Monday, August 20, 2007

Nature Of Bankruptcy Proceedings

Bankruptcy proceedings are commenced by the presentation of a bankruptcy petition to the court by the creditors. Prior to the presentation of the petition, the debtor must have committed an ‘act of bankruptcy’ as provided for by section 3(1) of the Bankruptcy Act 1967. Under the said section 3(1), the debtor commits an act of bankruptcy if :

(a) in Malaysia or elsewhere, he makes a conveyance or assignment of his property to a trustee or trustees for the benefit of his creditors generally;

(b) in Malaysia or elsewhere, he makes a fraudulent conveyance, gift, delivery or transfer of his property or of any part thereof;

(c) in Malaysia or elsewhere, he makes any conveyance or transfer of his property or of any part thereof, or creates any charge thereon which would under the Bankruptcy Act or any other written law be void as a fraudulent preference if he were adjudged bankrupt;

(d) with intent to defeat or delay his creditors he does any of the following things:

(aa) departs from, or remains out of, Malaysia, or

(bb) departs from, or absents himself from, his house or begins to keep house or closes his place of business, or

(cc) submits collusively or fraudulently to an adverse judgment or order for the payment of money;

(e) execution issued against him has been levied by seizure of his property under process in an action or in any civil proceeding in the High Court, Sessions Court or Magistrates Court where the judgment, including costs, is for an amount of one thousand ringgit or more;

(f) he files in the court a declaration of his inability to pay his debts or presents a bankruptcy petition against himself;

(g) he gives notice to any of his creditors that he has suspended or that he is about to suspend payment of his debts;

(h) he makes to any two or more of his creditor, not being partners, an offer of composition with his creditors or a proposal is not followed arrangement of his affairs, and such offer or proposal is not followed by the registration within fourteen days thereafter of a deed of arrangement with his creditors;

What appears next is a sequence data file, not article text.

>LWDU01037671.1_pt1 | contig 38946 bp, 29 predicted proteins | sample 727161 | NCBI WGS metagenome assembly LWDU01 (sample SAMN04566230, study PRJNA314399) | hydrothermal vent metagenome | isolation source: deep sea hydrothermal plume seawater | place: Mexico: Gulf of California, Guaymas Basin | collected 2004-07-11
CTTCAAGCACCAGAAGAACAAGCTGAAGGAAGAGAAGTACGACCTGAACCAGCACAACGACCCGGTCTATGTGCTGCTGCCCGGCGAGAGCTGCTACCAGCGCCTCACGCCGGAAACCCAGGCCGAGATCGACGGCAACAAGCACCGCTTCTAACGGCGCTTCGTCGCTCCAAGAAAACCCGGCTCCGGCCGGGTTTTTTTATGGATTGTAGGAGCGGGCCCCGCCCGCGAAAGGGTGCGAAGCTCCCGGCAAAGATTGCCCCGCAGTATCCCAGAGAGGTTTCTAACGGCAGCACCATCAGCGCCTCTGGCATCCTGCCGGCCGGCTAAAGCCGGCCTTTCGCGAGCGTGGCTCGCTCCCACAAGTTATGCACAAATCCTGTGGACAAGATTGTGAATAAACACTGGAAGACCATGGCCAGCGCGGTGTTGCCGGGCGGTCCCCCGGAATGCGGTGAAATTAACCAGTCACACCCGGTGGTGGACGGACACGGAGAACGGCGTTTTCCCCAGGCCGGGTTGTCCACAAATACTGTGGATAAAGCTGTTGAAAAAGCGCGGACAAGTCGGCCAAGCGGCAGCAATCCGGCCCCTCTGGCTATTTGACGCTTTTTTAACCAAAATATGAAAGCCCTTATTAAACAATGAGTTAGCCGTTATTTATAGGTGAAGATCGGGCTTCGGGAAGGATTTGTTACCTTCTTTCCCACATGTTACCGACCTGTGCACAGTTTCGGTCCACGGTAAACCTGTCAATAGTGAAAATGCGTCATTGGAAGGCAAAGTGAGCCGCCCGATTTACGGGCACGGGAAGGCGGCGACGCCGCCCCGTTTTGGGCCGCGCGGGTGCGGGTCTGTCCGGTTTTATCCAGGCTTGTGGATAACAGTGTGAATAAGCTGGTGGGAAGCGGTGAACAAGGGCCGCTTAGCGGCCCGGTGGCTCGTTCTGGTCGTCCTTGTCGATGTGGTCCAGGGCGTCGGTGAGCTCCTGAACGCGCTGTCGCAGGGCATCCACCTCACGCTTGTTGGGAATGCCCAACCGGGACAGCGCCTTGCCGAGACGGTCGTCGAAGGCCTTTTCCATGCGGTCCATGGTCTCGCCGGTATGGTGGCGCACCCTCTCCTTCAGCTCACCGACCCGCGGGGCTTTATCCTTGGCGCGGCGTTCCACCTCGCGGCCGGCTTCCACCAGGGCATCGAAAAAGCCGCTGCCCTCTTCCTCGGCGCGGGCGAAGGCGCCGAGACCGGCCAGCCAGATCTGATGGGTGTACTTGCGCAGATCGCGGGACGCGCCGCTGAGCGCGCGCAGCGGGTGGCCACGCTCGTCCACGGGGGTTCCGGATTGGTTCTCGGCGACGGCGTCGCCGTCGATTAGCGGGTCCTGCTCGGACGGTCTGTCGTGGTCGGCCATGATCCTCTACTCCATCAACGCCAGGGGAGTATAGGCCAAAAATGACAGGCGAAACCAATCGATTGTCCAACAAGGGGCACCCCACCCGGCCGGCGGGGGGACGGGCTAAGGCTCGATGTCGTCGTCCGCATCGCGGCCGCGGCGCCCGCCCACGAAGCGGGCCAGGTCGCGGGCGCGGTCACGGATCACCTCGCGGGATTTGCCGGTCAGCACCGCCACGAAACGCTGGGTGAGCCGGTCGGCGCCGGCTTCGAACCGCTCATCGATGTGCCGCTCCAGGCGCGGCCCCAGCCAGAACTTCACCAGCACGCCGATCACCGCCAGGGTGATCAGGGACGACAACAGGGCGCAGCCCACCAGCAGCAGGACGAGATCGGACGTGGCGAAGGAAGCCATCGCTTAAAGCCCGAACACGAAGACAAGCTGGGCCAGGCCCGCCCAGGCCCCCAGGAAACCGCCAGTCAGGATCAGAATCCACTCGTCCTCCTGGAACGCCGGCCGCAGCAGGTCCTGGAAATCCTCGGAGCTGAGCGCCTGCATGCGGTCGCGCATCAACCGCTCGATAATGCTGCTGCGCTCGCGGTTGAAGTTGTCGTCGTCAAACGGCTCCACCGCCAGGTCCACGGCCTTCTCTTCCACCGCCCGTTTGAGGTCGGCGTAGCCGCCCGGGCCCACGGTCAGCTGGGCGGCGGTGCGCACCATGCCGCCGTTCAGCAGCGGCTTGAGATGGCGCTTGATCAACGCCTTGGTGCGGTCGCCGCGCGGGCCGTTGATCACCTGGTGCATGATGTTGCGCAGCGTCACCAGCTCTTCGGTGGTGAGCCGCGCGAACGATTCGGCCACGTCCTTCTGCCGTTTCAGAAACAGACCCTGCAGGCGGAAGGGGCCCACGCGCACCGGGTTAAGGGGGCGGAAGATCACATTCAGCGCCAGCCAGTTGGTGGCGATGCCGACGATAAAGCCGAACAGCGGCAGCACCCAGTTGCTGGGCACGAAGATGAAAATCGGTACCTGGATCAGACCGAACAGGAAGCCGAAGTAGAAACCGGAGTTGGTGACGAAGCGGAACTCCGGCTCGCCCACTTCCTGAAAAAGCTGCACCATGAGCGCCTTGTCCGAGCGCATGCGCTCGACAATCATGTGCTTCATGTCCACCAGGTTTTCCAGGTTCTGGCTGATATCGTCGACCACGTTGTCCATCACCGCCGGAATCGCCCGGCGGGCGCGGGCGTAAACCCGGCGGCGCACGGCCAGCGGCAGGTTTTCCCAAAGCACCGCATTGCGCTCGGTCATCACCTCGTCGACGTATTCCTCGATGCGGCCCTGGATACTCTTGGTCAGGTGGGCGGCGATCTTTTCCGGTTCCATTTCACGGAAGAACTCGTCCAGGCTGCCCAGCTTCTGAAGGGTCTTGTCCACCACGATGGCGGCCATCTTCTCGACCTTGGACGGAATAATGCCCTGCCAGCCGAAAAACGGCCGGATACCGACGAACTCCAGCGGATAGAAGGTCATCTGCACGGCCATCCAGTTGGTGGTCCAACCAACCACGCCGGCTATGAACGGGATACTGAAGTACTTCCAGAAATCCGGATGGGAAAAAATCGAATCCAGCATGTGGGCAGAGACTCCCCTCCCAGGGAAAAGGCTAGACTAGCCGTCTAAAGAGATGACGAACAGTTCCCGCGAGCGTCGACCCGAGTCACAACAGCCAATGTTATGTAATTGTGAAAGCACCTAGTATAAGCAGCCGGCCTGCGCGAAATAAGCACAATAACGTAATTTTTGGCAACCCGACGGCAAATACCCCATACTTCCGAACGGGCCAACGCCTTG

(i) a creditor has obtained a final judgment or final order against him for any amount and execution thereon not having been stayed has served on him in Malaysia, or by leave court elsewhere, a bankruptcy notice under this Act requiring him to pay the judgment debt or sum ordered to be paid in accordance with the terms of the judgment or order, or to secure or compound for it to the satisfaction of the creditor or the court; and he does not within seven days after service of the notice either comply with the requirements of the notice or satisfy the court that he has a counter-claim, set-off or cross demand which equals or exceeds the amount of the judgment debt or sum ordered to be paid and which he could not set up in the action in which the judgment was obtained or in the proceedings in which the order was obtained;

(j) the officer charged with the execution of a writ of attachment or other process makes a return that the debtor was possessed of no property liable to seizure.

Monday, July 9, 2007

Bankruptcy proceedings

Taking bankruptcy proceedings against the judgment debtor is one of the various means or ways to enforce or execute the judgment so that the debt can be recovered. Banks sometimes resort to taking such proceedings against the judgment debtor as a last resort and after considering various factor such as :
(i) the value of the debt must be at least RM10,000; and
(ii) the cost of legal proceedings has to be weighed up against the availability of assets for distribution;

Where there are other creditors who are likely or in the process of initiating bankruptcy proceedings, the bank may not need to initiate the proceedings but instead it can later on simply prove for its debts.

However, bankruptcy proceedings may be useful if the debtor has made a number of fraudulent conveyances to defeat his or her creditors. The Official Assignee may be able to re-claim these properties under the doctrine of ‘relation back’.

Sunday, July 8, 2007


The main objectives of the law of bankruptcy are to protect the public and to help the debtor. The public is protected because bankruptcy law provides for a just and equitable distribution of the debtor’s available property among his creditors, and the debtor shall be relieved of his debts and be able to make a fresh start after being discharged by the court.

Meaning in law

Bankruptcy is a legal definition of a debtor’s inability to meet his debts as and when they become due. It is governed by the Bankruptcy Act 1967 (Revised 1988). Basically, the Act deals with the entire process by which an insolvent individual is made bankrupt, the administration of the bankrupt’s estate, and the discharge of bankrupts. Besides individuals, sole-proprietorships and partnerships can be made bankrupt. Although a deceased person cannot be made bankrupt, section 122(2) of the Bankruptcy Act 1967 provides that a petition may be presented to the Court for the administration of the deceased debtor’s estate accordingly.